dents; food subsidies, grants and loans for stu-
dent housing all come from the government.
These disagreements must end to eliminate the
stranglehold on college students and the rest of
the American people.

0

EDITORIAL BOARD MEMBERS
Kaan Avdan, Sharik Bashir, Barry Belmont, James Brennan, Eli Cahan,
Eric Ferguson, Jesse Klein, Melanie Kruvelis, Maura Levine, Patrick Maillet,
Aarica Marsh, Megan McDonald, Harsha Nahata, Adrienne Roberts,
Paul Sherman, Sarah Skaluba, Daniel Wang, Derek Wolfe
MAJA TOSIC
How learned to be white

VICTORIA NOBLE . l
A student-friendly GOP

Critiques of the Republican Party haven't
been in short supply lately. Awkward sexist
gaffes - hello, legitimate rape - and a stub-
born government shutdown have led many'
to throw their hands up at the second largest
American political party. But, even though it
looks bad, the Grand Old Party isn't beyond
repair. If the party wants to win over tradi-
tionally liberal students - who have been
turning out to the polls in record numbers
- they have to ditch backward policies and
update their platform to accommodate a
changing world. Here are a few suggestions
to help the Republicans do just that.
First, stay out of our bedrooms. The "party
of personal freedom" has no business telling
us when we can or cannot use birth control or
who can marry whom. According to a study
by social work Assistant Prof. Michael Wood-
ford, 68 percent of heterosexual Michigan
students support same-sex marriage. Oppos-
ing equal rights has always put the offend-
ing party on the wrong side of history. If the
Republicans want any sort of resurgence
among students, they must reverse this trend
of ignorance and inequality.
Perhaps most pressingly, take charge of
the healthcare debate. Most Americans still
don't like the Affordable Care Act, or at least
don't fully support it. While it's great that
the ACA gives healthcare to more uninsured
Americans, the bill is still nothing more than
a Band-Aid fix. Until hospitals stop charging
insurance companies - and now the govern-
Ment - $70 for an antibiotic that costs six
cents to manufacture, the healthcare debate
will not end. If the Republican Party can
come up with a solution to do away with this
ridiculous inflation and lower healthcare
costs across the board, it will surely expand
their constituency.
But that means they must shut up and
compromise. According to Federalist Paper
10, a democracy is supposed to mediate
between different factions. By design of the
idolized founding fathers, the Republicans
can't get their way all the time. They'll need
to work with the - gasp! - liberal agenda if
they expect the liberals to work with theirs.
Maybe they'll even stop a few government
shutdowns in the process.
Next, stop being sexist. Most Republican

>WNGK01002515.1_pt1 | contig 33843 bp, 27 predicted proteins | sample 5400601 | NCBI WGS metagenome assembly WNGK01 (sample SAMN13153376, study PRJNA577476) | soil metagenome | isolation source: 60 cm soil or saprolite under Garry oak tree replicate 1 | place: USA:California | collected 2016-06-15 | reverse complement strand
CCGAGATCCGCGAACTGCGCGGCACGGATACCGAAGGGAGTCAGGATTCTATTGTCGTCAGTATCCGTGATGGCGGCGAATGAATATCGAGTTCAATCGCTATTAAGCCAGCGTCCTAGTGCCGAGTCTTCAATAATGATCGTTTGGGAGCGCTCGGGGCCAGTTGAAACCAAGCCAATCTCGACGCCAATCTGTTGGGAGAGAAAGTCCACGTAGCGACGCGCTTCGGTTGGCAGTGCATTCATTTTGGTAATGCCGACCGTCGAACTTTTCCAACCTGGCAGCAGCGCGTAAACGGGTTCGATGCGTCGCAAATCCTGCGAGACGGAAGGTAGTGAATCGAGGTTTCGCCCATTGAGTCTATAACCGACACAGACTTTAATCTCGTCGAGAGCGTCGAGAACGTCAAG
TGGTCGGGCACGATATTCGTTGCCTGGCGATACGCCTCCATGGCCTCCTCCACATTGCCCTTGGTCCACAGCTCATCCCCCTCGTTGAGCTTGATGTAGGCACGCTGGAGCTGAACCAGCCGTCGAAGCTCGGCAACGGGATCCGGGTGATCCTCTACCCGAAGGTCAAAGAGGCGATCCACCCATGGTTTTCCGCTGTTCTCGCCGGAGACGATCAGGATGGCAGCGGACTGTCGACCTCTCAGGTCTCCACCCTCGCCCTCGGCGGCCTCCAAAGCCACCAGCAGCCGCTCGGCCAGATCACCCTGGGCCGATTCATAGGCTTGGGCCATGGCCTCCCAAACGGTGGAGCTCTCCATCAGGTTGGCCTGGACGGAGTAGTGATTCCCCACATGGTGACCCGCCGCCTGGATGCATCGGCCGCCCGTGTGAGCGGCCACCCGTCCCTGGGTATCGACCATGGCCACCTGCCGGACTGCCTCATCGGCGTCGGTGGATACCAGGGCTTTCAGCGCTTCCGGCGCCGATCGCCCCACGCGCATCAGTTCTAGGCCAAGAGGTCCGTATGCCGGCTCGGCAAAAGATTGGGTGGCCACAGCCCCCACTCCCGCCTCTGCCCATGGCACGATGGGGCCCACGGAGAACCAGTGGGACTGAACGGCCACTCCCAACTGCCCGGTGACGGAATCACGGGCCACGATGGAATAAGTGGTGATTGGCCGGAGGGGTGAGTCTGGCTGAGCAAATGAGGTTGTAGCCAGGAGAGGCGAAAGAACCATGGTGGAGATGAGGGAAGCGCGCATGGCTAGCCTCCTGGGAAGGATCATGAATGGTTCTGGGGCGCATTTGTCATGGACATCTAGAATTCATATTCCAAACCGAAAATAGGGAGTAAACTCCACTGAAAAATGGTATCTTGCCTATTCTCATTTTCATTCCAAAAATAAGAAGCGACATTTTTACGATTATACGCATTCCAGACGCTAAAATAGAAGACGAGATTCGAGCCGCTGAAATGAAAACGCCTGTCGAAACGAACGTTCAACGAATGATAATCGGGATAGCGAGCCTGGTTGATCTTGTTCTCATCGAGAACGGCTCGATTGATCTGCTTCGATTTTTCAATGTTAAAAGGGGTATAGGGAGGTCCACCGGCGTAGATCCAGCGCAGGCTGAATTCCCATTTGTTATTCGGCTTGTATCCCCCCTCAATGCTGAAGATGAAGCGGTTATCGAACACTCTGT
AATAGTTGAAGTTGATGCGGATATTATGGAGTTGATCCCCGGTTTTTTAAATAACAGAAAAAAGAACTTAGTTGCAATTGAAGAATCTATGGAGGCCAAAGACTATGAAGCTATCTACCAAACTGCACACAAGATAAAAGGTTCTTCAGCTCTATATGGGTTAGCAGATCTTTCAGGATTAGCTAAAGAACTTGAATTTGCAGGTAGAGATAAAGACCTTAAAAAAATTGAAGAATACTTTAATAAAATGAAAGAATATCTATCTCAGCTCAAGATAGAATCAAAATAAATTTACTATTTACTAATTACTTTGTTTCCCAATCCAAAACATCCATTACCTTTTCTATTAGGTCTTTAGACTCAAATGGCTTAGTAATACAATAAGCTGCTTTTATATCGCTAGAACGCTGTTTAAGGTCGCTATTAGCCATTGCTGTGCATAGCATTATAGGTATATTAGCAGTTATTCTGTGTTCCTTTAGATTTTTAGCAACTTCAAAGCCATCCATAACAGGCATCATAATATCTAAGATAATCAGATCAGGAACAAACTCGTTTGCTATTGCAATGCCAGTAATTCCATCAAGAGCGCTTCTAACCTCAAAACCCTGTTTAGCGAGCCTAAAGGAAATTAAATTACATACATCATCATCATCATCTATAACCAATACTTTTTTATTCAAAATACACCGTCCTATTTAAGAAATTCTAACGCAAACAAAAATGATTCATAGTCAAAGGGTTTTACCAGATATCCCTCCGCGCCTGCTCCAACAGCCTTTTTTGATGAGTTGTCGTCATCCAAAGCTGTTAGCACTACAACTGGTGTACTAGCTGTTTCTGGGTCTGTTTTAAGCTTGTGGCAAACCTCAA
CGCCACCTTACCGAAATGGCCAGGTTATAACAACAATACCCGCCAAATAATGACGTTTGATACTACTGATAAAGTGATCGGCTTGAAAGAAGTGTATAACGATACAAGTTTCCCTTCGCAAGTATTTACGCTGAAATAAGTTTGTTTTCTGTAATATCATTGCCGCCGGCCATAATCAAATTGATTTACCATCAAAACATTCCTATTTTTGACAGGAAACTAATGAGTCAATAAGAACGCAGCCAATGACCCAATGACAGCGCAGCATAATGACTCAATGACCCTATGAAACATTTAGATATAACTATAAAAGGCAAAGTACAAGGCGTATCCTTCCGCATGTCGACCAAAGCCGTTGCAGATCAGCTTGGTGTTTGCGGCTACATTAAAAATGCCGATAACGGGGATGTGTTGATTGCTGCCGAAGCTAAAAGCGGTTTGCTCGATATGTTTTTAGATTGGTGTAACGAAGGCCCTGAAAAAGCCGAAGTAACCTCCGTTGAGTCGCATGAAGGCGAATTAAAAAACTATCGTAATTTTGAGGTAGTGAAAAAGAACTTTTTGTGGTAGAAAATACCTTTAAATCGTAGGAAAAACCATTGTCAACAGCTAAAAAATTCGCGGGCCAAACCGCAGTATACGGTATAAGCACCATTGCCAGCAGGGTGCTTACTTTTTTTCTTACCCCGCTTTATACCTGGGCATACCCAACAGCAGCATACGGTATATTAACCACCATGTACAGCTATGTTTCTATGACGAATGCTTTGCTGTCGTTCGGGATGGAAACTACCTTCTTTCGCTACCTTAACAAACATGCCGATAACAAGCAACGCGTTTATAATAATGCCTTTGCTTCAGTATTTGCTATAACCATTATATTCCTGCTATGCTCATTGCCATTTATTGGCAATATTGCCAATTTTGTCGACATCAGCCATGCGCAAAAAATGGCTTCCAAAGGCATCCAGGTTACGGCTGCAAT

politicians don't want to marginalize women,
but sometimes that's what their policies do.

Common-sense policies such as equal rights
and pay shouldn't be divided by partisan
politics. They also need to leave the abortion
issue alone. No legislator has the power to do
anything about Roe v. Wade. The Republi-
cans would be wise to ignore this issue and
spend their political capital elsewhere.
This capital would be best spent playing
to their strength - the economy. Polls con-
sistently show that more Americans trust the
Republicans to handle the economy. Repub-
licans need to stop fighting with Democrats
over social issues and work on ways to reform
the many government structures that inhibit
economic growth.
And they can do that by working the media.
The Democrats frequently play the "cool kid"
card by appearing on talk shows and new
media outlets frequently visited by students.
The Republicans rarely, if ever, appear on
non-traditional news. sources - as in, any-
thing but Fox News. Some of President Ron-
ald Reagan's success can be attributed to his
ability to use media to his advantage. Instead
of complaining about media bias, modern
Republicans need to use new media sources
to change their stuffy public image.
And lastly, Republicans need to sup-
port education. Education is a capital good
with strong spillover benefits. Good schools
can singlehandedly reduce crime, reduce
income disparity without having to redistrib-
ute wealth and ensure long-term economic
growth by investing in future laborers, lead-
ers, professionals and capitalists. There's
absolutely no excuse for the Republicans
not to support every effort to improve edu-
cation and education funding at all levels.
Strong primary and secondary schools give
students a solid foundation for later work
and education. Strong public universities
help get promising impoverished students
into quality institutions. The students then
often go back to their original hometowns or
cities and elicit real change for those areas.